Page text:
Book Review

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Microbial Efflux Pumps: Current Research

Edward W. Yu, Qijing Zhang, & Melissa H. Brown

257 pages. 2013. Caister Academic Press, distributed by International Specialized Book Services. ISBN 978-1-908230-21-8. Price $319.00.

Microbial Efflux Pumps: Current Research provides a detailed description of the efflux pumps used for cellular export in both simple and complex organisms. It does an excellent job of highlighting the conserved basic structure of these proteins across kingdoms as well as how genes encoding these proteins in lower organisms including bacteria have been mutated, duplicated, or inverted for use in eukaryotes. The early chapters of the book address the structure and function of the major categories of efflux pumps and how they act to perform normal processes from ion flux to neurotransmitter release. Included in these chapters are highly detailed descriptions of well-characterized efflux machinery and how these protein complexes provide polyspecificity for compound export, with specific implications for conferring resistance to heavy metals, environmental hazards (bile salts, detergents, and solvents), and therapeutic drugs. The remaining chapters of the book discuss examples of potential high-consequence pathogens, with descriptions of the discoveries related to the specific processes these microbes use to evade chemical treatment and produce compounds that damage competing organisms. In the Plate section, x-ray structures are provided in color, which makes understanding efflux pump construction and chemical interactions easier to visualize than do black-and-white diagrams in the text.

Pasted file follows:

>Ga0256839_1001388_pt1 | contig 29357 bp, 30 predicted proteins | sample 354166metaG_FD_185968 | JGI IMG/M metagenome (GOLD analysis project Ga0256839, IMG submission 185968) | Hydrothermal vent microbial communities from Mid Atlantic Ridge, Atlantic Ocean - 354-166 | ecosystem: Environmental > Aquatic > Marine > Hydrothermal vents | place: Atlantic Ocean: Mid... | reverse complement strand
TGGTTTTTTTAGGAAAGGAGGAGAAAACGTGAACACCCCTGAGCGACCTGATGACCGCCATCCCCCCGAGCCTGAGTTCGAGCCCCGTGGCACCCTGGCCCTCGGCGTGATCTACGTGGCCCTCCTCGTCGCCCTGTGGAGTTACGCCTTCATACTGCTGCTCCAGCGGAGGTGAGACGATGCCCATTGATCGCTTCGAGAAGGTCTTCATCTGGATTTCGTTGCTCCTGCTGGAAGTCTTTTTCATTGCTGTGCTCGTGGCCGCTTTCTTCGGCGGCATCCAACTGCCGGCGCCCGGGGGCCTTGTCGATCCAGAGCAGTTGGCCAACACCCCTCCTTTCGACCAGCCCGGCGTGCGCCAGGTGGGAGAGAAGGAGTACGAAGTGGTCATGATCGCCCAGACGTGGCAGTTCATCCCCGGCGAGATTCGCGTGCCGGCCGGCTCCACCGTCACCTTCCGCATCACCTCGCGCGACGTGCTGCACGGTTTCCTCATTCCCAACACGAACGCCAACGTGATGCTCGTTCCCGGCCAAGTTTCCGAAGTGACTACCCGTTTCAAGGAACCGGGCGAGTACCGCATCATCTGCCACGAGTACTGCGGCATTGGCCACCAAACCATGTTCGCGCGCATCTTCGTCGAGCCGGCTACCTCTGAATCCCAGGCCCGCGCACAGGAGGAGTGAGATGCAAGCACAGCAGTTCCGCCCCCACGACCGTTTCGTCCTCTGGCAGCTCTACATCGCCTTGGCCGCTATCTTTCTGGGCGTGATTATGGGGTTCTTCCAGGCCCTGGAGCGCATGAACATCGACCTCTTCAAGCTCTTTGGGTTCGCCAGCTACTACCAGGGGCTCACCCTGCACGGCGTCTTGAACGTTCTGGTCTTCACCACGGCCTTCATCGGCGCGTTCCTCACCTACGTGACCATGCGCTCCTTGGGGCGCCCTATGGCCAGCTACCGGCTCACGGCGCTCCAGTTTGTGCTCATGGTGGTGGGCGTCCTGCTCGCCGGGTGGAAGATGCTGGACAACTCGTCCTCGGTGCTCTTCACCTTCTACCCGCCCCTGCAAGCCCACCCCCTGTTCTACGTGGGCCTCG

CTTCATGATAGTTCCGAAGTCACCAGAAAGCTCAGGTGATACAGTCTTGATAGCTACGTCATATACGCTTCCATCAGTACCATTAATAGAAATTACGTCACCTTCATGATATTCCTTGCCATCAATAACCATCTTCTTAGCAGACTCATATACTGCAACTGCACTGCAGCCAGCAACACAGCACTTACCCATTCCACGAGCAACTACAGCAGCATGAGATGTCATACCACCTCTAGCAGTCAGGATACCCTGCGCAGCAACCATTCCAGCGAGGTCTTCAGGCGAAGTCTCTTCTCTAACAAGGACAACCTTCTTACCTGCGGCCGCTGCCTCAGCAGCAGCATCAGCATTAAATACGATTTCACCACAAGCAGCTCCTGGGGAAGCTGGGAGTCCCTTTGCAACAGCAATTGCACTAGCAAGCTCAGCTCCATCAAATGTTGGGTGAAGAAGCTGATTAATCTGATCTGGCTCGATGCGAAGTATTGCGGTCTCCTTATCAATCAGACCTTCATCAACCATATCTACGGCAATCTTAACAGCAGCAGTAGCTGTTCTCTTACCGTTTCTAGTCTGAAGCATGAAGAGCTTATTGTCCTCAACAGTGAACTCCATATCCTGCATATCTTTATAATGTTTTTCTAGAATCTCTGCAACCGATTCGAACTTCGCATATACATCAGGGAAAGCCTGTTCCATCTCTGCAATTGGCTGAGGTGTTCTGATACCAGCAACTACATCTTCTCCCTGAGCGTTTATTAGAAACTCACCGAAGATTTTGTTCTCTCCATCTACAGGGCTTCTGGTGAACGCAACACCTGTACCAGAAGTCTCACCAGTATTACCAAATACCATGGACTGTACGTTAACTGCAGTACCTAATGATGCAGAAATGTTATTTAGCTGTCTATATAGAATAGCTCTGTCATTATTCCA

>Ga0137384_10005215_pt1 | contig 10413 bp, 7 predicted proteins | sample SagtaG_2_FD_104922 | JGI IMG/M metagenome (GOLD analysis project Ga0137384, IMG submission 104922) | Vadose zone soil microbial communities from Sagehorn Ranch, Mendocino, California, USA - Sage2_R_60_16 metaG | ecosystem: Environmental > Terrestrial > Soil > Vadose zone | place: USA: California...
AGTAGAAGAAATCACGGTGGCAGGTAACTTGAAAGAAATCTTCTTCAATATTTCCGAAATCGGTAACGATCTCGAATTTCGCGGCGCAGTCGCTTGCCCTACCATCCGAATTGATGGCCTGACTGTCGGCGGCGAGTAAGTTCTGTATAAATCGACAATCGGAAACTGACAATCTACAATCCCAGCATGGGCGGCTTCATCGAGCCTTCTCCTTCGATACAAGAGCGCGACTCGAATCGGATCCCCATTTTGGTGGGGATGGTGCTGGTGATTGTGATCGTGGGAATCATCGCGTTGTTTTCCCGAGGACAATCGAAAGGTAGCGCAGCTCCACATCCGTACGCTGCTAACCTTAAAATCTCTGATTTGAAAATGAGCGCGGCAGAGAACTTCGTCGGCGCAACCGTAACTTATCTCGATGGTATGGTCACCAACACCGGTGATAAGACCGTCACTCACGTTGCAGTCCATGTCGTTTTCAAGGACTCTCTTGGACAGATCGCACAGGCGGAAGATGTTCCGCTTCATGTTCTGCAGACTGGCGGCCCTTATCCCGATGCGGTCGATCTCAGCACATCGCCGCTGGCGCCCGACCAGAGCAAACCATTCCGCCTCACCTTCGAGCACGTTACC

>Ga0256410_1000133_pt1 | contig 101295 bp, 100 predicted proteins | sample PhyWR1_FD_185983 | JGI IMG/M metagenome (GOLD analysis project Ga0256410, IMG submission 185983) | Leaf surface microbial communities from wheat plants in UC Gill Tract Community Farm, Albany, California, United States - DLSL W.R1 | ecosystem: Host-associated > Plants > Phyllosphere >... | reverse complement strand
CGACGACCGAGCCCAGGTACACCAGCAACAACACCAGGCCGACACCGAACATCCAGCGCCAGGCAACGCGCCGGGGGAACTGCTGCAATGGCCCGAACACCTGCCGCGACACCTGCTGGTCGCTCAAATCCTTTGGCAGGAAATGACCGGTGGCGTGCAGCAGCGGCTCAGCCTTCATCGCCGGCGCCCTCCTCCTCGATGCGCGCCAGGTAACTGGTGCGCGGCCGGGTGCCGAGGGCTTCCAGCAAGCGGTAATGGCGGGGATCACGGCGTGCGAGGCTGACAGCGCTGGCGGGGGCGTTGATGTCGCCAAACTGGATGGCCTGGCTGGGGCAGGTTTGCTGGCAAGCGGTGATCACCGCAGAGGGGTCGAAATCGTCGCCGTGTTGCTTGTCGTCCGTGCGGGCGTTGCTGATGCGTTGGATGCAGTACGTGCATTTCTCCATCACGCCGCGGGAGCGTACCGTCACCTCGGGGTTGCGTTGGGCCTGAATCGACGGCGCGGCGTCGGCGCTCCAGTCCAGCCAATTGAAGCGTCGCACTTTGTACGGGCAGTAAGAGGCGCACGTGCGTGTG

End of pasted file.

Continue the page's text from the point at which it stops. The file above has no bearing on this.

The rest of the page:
This text provides valuable information about the mechanisms of microbial and cellular drug resistance development. It will be useful to research scientists investigating microbial and cellular adaptation, for pharmaceutical experts evaluating potential chemotherapeutic compounds, and for clinicians wanting to understand the mechanisms of drug resistance and reasons for treatment failure.

Reviewed by Kristin A. Clothier, DVM, PhD, DACVM

University of California-Davis Davis, Calif

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